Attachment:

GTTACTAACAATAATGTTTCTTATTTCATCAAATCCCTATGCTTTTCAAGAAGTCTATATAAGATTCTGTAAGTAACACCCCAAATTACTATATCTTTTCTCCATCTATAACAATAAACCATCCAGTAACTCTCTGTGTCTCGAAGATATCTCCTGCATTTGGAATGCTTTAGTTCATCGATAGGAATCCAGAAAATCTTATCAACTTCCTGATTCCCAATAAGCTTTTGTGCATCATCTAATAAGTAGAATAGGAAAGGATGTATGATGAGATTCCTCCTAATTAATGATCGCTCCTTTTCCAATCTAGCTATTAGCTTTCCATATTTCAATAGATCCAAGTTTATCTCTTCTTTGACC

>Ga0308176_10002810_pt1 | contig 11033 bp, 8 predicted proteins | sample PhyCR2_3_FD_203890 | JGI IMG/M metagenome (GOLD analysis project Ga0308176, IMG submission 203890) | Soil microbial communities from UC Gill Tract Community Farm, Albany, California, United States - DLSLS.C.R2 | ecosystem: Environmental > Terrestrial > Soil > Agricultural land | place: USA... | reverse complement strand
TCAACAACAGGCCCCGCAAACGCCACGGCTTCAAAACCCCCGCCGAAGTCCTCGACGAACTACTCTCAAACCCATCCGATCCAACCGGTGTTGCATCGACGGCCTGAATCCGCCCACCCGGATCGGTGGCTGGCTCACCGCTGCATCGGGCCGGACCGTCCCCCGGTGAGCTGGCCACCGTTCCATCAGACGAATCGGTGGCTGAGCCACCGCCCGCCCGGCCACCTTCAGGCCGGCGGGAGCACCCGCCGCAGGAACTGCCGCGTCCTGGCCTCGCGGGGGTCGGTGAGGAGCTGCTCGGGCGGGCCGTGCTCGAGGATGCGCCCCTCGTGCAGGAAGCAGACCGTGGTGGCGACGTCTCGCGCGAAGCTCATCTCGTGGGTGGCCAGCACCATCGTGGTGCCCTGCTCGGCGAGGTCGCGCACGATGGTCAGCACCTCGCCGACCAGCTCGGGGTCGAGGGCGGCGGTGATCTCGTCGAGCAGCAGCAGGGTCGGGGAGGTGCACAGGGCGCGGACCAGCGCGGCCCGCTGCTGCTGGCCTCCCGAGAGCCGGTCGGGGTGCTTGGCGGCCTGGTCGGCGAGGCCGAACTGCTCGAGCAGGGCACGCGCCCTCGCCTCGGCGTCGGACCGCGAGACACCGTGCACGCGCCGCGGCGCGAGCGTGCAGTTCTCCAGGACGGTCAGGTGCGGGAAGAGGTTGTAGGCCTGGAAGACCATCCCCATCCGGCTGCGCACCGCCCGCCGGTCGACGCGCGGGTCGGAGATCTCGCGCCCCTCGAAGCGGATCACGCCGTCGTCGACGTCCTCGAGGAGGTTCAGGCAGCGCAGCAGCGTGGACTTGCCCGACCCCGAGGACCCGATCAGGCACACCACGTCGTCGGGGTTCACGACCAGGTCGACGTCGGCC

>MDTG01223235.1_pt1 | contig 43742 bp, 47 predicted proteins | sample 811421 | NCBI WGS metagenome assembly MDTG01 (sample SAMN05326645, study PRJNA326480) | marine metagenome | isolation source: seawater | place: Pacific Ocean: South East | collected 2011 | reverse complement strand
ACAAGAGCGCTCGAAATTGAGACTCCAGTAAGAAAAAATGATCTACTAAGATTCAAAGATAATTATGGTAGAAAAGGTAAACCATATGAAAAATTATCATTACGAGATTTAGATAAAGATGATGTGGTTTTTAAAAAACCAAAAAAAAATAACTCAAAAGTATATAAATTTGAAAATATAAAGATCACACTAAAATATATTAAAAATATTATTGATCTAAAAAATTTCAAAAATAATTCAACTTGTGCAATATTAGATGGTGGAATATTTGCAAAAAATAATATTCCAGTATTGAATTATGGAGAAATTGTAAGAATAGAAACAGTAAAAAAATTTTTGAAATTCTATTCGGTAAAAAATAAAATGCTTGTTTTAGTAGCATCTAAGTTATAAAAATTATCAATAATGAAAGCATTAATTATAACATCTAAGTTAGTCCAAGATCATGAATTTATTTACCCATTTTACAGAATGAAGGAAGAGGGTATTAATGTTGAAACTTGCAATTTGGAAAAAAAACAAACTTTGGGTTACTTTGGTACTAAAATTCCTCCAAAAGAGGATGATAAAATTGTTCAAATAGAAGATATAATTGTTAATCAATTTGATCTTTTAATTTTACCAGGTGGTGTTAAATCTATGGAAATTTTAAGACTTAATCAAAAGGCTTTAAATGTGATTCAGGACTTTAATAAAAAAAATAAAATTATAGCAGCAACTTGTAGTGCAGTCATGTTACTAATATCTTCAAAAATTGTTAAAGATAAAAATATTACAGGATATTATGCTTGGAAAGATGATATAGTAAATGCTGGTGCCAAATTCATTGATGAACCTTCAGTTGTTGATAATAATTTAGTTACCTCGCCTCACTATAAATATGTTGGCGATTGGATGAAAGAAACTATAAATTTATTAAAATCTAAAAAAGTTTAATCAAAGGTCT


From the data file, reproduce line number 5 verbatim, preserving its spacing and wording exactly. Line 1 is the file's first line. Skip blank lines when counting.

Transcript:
ACAAGAGCGCTCGAAATTGAGACTCCAGTAAGAAAAAATGATCTACTAAGATTCAAAGATAATTATGGTAGAAAAGGTAAACCATATGAAAAATTATCATTACGAGATTTAGATAAAGATGATGTGGTTTTTAAAAAACCAAAAAAAAATAACTCAAAAGTATATAAATTTGAAAATATAAAGATCACACTAAAATATATTAAAAATATTATTGATCTAAAAAATTTCAAAAATAATTCAACTTGTGCAATATTAGATGGTGGAATATTTGCAAAAAATAATATTCCAGTATTGAATTATGGAGAAATTGTAAGAATAGAAACAGTAAAAAAATTTTTGAAATTCTATTCGGTAAAAAATAAAATGCTTGTTTTAGTAGCATCTAAGTTATAAAAATTATCAATAATGAAAGCATTAATTATAACATCTAAGTTAGTCCAAGATCATGAATTTATTTACCCATTTTACAGAATGAAGGAAGAGGGTATTAATGTTGAAACTTGCAATTTGGAAAAAAAACAAACTTTGGGTTACTTTGGTACTAAAATTCCTCCAAAAGAGGATGATAAAATTGTTCAAATAGAAGATATAATTGTTAATCAATTTGATCTTTTAATTTTACCAGGTGGTGTTAAATCTATGGAAATTTTAAGACTTAATCAAAAGGCTTTAAATGTGATTCAGGACTTTAATAAAAAAAATAAAATTATAGCAGCAACTTGTAGTGCAGTCATGTTACTAATATCTTCAAAAATTGTTAAAGATAAAAATATTACAGGATATTATGCTTGGAAAGATGATATAGTAAATGCTGGTGCCAAATTCATTGATGAACCTTCAGTTGTTGATAATAATTTAGTTACCTCGCCTCACTATAAATATGTTGGCGATTGGATGAAAGAAACTATAAATTTATTAAAATCTAAAAAAGTTTAATCAAAGGTCT